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Posts published in “Day: March 8, 2006”

Results, ahead of schedule

Stopping by the Washington statehouse today, neither the House nor the Senate seemed in particularly rushed, tense, and agitated sine die mode (this being the norm on the edge of adjourning).

Washington statehouseTrue, their leaders had been making noises about adjourning Wednesday, but leadership always says things like that - gotta get the troops in the adjournin' frame of mind, you know. When we departed the statehouse, inthe midst of a particularly fierce rain, it was in the conviction that final adjounrment today was highly unlikely. After all, the state constitution still gave them another day for the abbreviated session - legislators always use all the time available.

So what do you know? Six hours later, they up and adjourned.

Shouldn't have been such a shock: That early wrapup was of a piece with what had gone before. On the day this term of the Washington Legislature began, a year ago January, it was the most bitterly, angrily divided in decades, maybe ever, with the arrival as well of a new governor whose very legitimacy was ferociously disputed by half the state and just under half the legislature. Mandate? Political chits? You gotta be kidding. Few legislative sessions in any state, ever, may have started less auspiciously.

From that point on, up through its final actions on Wednesday, this term of the Washington Legislature has exceeded expectations and pushed through one important piece of legislation after another - on roads, on medicine, on water rights, on a batch of other matters (even sexual predators, a subject which needed little revision in state law but this year did get a few useful additions). Seldom have Washington's legislators been so able to return home to constituents and point to such an impressive record.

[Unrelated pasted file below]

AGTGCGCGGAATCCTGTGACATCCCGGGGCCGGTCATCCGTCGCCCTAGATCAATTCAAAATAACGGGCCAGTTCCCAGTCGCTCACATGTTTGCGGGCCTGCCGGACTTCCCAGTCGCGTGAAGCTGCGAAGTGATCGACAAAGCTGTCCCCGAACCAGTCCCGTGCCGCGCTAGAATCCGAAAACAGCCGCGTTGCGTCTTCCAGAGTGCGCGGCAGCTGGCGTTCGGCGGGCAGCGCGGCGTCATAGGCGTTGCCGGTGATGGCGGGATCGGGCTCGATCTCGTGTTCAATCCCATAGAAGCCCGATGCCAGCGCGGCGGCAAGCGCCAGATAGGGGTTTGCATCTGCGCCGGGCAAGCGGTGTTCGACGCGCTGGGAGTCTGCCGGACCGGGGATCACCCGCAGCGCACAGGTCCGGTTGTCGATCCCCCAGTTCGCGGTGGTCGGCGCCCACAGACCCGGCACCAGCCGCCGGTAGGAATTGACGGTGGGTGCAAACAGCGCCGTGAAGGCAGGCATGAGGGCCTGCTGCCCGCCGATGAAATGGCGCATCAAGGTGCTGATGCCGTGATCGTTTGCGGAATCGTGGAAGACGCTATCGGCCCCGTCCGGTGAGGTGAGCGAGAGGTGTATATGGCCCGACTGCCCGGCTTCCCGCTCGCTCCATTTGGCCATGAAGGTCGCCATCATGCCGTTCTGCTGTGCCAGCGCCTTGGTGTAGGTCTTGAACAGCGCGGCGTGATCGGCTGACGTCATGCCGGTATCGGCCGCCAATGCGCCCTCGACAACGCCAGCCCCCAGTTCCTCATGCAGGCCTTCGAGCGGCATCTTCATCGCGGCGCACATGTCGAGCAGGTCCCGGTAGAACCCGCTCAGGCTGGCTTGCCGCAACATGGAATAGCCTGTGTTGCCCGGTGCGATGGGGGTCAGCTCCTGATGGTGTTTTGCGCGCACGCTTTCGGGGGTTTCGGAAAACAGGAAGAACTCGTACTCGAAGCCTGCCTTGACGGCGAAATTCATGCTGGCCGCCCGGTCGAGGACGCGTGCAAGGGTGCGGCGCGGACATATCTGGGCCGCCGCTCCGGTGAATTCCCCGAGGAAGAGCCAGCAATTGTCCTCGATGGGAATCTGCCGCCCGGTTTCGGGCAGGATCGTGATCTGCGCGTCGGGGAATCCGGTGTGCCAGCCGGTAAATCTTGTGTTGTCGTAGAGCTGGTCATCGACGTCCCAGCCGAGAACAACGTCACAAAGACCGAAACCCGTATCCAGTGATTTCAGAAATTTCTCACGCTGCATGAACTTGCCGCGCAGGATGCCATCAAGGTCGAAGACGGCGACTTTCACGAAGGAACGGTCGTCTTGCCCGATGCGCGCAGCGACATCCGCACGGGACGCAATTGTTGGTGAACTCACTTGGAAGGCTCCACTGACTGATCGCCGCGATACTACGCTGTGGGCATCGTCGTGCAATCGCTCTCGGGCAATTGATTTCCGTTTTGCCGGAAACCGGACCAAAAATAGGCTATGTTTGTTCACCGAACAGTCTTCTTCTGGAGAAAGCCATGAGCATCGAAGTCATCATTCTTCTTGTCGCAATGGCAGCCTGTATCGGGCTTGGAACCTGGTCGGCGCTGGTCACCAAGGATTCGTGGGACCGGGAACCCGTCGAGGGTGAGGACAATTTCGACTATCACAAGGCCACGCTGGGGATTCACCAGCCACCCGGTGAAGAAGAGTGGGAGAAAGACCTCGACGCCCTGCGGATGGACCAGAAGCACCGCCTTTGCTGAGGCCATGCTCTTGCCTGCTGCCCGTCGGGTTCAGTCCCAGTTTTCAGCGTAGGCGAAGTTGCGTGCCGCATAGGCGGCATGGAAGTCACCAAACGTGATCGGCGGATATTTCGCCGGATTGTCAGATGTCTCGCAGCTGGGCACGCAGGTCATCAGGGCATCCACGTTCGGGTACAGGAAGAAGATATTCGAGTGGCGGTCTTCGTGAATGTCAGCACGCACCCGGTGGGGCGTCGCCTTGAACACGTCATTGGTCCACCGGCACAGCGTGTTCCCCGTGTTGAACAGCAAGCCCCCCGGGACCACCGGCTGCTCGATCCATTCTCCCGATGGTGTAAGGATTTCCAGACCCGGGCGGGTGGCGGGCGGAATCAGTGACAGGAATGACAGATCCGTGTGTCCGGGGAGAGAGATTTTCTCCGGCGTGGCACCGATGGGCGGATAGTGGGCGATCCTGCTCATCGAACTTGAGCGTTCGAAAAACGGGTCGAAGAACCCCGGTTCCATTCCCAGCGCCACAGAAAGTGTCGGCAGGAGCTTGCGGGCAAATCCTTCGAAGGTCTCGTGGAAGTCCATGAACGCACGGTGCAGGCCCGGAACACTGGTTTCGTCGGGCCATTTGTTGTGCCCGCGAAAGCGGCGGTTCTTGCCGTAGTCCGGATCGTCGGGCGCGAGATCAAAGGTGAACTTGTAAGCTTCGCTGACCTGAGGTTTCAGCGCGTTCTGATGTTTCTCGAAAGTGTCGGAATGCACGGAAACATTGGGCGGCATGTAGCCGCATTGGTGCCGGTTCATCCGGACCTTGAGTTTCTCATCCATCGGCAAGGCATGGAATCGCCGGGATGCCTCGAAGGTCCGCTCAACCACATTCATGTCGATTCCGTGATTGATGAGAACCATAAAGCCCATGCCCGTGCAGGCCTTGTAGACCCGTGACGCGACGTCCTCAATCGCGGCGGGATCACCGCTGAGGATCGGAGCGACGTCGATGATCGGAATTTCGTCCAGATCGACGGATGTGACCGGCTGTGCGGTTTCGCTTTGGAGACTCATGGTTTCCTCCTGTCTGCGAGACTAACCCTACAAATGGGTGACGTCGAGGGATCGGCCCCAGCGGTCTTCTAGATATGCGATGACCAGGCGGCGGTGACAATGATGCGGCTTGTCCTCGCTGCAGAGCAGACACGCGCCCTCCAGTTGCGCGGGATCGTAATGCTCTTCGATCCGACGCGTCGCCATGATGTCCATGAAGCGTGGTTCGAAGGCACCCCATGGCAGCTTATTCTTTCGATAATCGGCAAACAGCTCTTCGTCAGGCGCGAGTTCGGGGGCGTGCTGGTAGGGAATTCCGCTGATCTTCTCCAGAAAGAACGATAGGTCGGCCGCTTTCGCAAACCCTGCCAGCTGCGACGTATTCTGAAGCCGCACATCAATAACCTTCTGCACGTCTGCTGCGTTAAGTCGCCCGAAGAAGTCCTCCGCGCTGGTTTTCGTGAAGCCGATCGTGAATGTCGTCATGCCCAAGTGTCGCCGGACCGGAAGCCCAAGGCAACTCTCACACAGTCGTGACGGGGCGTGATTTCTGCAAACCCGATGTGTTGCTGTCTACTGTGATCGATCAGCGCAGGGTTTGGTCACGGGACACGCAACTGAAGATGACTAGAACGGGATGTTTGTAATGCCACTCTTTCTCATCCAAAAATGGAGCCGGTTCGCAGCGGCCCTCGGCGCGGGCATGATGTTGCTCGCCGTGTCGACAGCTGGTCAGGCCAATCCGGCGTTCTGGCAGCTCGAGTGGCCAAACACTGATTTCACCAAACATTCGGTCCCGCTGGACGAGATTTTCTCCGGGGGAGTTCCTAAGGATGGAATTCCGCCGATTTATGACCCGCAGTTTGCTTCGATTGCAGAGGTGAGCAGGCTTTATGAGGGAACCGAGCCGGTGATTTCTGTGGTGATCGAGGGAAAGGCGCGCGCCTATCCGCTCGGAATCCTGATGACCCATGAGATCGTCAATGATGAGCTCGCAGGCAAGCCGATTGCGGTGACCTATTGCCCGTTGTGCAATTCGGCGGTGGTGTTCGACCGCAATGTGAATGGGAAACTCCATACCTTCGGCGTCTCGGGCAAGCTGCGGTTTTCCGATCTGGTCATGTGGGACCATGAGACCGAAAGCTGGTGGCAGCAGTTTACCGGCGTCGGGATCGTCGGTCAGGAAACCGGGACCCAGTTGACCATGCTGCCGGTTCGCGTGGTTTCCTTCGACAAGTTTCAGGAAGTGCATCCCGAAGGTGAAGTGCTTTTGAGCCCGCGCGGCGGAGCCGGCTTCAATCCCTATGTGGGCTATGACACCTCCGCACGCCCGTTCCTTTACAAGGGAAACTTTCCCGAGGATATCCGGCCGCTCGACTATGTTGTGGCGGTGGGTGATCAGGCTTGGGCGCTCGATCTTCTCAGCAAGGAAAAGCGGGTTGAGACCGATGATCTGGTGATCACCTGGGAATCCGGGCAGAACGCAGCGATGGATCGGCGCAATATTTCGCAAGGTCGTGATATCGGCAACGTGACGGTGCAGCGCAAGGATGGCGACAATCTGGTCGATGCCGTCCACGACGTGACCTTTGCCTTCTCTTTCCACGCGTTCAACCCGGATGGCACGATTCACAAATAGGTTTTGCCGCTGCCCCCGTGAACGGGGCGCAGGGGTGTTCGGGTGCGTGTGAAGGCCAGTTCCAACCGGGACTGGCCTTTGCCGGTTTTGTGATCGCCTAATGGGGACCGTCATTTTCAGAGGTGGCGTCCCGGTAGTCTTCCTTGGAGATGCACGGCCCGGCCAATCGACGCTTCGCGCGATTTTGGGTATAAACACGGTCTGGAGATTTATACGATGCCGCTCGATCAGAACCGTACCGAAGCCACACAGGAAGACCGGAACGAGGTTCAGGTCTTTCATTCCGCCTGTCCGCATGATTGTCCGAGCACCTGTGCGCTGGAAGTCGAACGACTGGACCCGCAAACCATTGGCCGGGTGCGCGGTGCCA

These guys - and this level of productivity involved plenty of members of both parties, even if just one (the Democrats) was in charge - could give lessons.


Don't see how you can possibly call it "Connecting Idaho" any more. Based on the plans developed by legislators, what was a massive, generational effort to link parts of Idaho with what would amount to a new road system, has been reduced to a handful of maintenance jobs.

That is the direction being taken by the Joint Finance-Appropriations Committee. According to the Idaho Statesman report on its proceedings: "The committee voted to divide most of the money among three projects: $70 million to I-84 between Caldwell and Meridian, $65.6 million to U.S. 30 between McCammon and Soda Springs and $45.6 million to U.S. 95 between Worley and Setters. Of the remaining money, $15 million is divided between three additional projects and $3.8 million is left over, presumably to pay project managers Washington Group International and Denver's CH2M Hill."

(Of those three main projects, our opinion is that the first and third are most worthy, and we'd have a couple of other recommendations for the other spot ... but we digress.)

Some of what JFAC is doing here is simply the result of revised cost and revenue estimates. But there is more as well, and that is where the serious bumping of heads is likely to occur with Governor Dirk Kempthorne.

Are we ready for the Gov/Xgr Mega-Facroff III?